Introduction

When examined closely, psychiatric disorders fundamentally entail social communication problems for those afflicted. Sociophysiology represents a useful concept that refers to normal functional brain-body system actions, ranging from autonomic to affective to cognitive components that become disordered in psychiatric illnesses (Gardner, 1997). An excellent example from animal studies would be the severe effects of social defeat

Textbook of Biological Psychiatry. Edited by Jaak Panksepp Copyright © 2004 by Wiley-Liss, Inc. ISBN: 0-471-43478-7

on the physiology of the laboratory rat, including loss of body weight, testicular involution, adrenal hypertrophy, and chronic fearfulness. In adult animals such effects can often be reversed dramatically by the availability of friendly social contacts (e.g., Ruis et al., 1999). One could anticipate that positive social interventions soon after traumatic events could do much to block the long-term negative consequences of similar stressors in humans.

Even though stress-induced disorders reduce health and well-being, their high epigenetic prevalence suggest these brain, bodily, and behavioral changes were adaptive in the past (for a summary of stress physiology, see Chapter 4). Using this as a jumpoff point, we examine psychiatric disorders from the perspective of the normative evolutionary order from which they depart. Our analysis invokes the work of Charles Darwin (1859) who initiated much of our present understanding as to how living forms attained their characteristics, including various behavioral attributes.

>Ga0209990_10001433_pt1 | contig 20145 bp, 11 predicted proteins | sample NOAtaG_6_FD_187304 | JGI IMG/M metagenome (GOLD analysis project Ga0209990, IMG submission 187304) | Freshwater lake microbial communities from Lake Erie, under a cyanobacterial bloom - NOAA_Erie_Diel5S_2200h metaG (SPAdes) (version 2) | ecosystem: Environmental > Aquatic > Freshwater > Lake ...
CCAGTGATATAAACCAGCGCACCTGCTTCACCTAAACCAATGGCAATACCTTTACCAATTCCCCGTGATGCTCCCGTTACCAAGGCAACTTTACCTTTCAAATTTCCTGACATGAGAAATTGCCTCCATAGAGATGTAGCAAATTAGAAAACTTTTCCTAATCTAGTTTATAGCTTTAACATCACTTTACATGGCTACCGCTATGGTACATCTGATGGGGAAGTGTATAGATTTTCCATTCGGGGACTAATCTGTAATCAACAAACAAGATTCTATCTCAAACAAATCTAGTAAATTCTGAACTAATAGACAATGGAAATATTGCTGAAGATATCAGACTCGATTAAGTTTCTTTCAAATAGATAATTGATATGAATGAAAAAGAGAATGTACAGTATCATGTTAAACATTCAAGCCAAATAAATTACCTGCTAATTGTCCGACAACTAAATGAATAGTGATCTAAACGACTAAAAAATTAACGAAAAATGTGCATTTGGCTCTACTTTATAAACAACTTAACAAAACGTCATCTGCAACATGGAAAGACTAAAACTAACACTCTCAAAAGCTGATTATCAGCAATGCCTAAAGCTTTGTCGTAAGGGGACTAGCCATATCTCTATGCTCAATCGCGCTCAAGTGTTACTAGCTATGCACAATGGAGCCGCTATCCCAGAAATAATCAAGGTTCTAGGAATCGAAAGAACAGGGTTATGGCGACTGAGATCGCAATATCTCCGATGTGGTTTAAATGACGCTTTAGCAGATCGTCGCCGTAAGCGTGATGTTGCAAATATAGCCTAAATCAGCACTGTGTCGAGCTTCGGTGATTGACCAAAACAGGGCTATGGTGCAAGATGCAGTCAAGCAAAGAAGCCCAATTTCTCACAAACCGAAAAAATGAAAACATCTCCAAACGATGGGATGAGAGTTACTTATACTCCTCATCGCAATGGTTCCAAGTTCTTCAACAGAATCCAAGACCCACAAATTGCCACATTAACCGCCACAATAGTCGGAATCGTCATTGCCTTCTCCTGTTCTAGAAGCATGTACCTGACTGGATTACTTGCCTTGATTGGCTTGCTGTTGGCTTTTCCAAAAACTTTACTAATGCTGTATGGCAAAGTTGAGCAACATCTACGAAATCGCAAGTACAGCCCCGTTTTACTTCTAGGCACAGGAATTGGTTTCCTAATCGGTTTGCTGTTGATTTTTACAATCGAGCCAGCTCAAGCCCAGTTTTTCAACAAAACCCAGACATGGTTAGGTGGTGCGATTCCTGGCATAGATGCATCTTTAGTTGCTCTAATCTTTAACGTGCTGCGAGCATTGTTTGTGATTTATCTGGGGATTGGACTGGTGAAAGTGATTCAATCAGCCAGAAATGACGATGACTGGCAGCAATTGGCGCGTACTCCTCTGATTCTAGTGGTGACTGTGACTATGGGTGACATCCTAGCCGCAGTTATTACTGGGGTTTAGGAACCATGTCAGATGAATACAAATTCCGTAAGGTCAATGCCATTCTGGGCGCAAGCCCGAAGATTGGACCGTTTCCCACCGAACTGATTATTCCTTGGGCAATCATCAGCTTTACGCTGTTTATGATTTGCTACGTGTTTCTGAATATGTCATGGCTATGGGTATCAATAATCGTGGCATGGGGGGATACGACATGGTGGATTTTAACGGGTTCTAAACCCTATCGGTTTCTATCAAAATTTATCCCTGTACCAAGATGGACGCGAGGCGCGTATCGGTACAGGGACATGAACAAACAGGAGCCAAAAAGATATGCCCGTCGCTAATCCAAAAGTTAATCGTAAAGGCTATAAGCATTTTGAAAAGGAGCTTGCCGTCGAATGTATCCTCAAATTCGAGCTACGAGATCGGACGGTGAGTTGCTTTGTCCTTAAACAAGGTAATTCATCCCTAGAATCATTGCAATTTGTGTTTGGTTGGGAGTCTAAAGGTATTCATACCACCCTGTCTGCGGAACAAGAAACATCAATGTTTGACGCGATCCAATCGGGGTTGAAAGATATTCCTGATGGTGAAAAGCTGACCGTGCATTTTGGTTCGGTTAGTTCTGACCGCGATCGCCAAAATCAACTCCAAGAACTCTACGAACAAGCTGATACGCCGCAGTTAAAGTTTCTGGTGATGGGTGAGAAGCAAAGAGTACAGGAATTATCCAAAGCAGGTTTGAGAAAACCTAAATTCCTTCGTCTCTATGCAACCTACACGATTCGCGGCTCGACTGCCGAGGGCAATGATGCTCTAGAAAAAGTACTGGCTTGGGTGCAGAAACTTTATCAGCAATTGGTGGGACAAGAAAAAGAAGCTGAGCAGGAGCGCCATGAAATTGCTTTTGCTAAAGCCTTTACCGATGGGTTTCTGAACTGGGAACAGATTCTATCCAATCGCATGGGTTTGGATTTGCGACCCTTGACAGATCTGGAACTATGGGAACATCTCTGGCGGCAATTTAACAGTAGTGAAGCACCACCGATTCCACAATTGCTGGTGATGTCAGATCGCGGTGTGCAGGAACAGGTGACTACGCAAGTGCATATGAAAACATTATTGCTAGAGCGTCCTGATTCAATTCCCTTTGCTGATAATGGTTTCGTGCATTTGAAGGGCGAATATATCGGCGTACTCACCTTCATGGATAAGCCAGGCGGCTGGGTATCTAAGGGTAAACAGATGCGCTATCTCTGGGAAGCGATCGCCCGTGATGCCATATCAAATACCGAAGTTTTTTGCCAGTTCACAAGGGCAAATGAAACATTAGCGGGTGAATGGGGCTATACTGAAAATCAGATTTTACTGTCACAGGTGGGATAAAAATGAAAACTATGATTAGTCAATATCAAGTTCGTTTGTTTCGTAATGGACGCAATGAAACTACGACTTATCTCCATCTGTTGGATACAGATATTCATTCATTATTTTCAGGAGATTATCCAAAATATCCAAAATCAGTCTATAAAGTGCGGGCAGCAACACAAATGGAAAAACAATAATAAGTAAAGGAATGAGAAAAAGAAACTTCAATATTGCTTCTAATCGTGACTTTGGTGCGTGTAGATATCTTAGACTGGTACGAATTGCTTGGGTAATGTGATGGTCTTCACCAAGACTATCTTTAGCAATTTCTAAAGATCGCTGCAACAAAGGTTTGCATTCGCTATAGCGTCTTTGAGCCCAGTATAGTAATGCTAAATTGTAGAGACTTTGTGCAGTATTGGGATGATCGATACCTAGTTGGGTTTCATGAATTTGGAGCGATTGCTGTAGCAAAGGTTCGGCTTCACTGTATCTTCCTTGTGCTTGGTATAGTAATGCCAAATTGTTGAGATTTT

This chapter emphasizes how psychiatric disorders arise from the sociophysiologi-cal aberrations of evolved communication repertoires among conspecifics (members of a same species). Evolutionary biology studies how behavior has developed in animal species by making across-species contrasts and comparisons and making inferences about ancestral species. An evolutionary focus on behavior takes a central position in this view of biological psychiatry that expands beyond cellular and molecular mechanisms underlying beneficial drug actions. The chapter (1) briefly surveys relevant evolutionary concepts, (2) reviews general sociobiological factors of ultimate causation, (3) examines psychiatric pathogenesis in terms of communicational biology, (4) examines research that models sociophysiology in substance abuse and social rank hierarchy, and (5) finally considers preliminary treatment implications of a "social brain" paradigm.

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